Review: Hannibal – ‘And the Woman Clothed With the Sun…’

The countdown continues as we’re now less than one week out from the end.

Well, it’s nice to see no love was lost over the past three years.

After last episode’s bringing us up to speed and setting the scene, this week isn’t quite as hard-hitting on the story front. In turn, however, it is playing to one of the other areas that has been a strength of the series to this point – the characters and the relationships therein.

Hannibal TitleThis a point probably best established right at the start, picking up where the prior episode left off with Will and Hannibal’s meeting. The meeting is, on paper at least, largely faithful to the original source material. Thanks to the first two and a half seasons of (mostly) new content, however, the exchange has a whole new level of context throughout it. Where other versions have made Lecter smug and belittling with regards to things like the signs of Will’s new family life, this time around, he acts the part of a scorned lover.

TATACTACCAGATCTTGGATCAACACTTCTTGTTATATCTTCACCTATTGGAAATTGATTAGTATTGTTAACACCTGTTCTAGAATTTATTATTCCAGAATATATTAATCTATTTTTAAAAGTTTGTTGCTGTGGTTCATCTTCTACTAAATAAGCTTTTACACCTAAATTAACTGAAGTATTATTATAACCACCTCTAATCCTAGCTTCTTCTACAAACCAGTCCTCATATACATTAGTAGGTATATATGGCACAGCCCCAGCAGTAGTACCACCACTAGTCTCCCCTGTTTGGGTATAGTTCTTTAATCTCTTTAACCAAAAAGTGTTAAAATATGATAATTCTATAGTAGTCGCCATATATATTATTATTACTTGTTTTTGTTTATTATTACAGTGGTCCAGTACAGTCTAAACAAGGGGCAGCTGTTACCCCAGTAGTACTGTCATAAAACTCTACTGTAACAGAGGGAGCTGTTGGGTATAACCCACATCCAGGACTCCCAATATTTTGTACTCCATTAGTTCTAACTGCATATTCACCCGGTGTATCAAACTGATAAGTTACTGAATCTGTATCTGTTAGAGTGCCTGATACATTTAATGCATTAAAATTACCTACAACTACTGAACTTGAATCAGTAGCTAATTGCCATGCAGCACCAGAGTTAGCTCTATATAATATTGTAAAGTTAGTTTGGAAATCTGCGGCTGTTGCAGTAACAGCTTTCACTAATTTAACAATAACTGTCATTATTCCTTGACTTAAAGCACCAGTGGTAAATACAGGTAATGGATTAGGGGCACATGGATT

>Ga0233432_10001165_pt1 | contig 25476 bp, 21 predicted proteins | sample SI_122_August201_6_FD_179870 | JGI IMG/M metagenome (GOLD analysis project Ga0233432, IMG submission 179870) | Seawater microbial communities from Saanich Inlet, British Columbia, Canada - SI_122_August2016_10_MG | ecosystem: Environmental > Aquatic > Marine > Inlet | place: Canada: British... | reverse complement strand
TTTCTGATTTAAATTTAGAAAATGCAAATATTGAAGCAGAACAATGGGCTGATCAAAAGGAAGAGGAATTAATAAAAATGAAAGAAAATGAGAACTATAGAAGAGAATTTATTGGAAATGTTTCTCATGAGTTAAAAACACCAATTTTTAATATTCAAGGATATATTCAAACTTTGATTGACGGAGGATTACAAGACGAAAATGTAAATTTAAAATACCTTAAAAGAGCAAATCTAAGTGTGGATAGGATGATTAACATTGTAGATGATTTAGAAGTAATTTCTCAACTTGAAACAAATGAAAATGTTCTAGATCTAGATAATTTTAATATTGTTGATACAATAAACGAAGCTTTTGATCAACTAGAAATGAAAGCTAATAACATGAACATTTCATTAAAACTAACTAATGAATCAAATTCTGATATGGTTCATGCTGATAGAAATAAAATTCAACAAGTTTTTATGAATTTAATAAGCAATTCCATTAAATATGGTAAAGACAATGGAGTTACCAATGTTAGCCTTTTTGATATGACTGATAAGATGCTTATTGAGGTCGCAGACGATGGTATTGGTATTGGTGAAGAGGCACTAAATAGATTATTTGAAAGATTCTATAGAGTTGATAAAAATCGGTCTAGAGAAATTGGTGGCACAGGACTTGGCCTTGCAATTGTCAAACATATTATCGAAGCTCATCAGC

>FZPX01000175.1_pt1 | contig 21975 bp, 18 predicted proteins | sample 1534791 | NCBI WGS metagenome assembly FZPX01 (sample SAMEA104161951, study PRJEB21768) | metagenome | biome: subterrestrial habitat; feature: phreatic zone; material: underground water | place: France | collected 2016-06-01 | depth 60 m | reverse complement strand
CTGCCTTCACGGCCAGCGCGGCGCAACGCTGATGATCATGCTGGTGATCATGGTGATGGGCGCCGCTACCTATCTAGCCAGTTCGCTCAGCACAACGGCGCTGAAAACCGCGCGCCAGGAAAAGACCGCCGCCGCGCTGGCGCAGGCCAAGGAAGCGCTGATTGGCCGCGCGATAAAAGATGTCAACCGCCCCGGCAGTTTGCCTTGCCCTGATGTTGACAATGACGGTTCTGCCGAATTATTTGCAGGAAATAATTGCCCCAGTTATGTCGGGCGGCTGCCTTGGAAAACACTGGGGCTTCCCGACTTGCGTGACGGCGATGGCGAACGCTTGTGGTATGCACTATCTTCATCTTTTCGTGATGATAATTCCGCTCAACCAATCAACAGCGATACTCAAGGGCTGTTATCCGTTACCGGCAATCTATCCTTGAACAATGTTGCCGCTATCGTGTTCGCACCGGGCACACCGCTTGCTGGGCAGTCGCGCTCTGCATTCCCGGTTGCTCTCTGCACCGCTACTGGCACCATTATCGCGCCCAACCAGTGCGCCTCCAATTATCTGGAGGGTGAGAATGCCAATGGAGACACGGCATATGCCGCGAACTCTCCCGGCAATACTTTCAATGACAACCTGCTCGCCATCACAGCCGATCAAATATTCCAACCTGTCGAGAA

Which, of course, is somewhat intentional. The showrunners have been well aware of the ways people have read into Will and Hannibal’s relationship and have themselves played to the idea to different degrees to this point. In this particular case, however, it has an additionally interesting touch to it care of the fact that the scene itself is mostly based on Harris’s dialogue, but still is delivered in a way more in line with Fuller’s takes on the characters.

"So...tell me honestly, Will...you're not still mad about that whole me cutting your skull open to feed your brain to your employer thing are you?"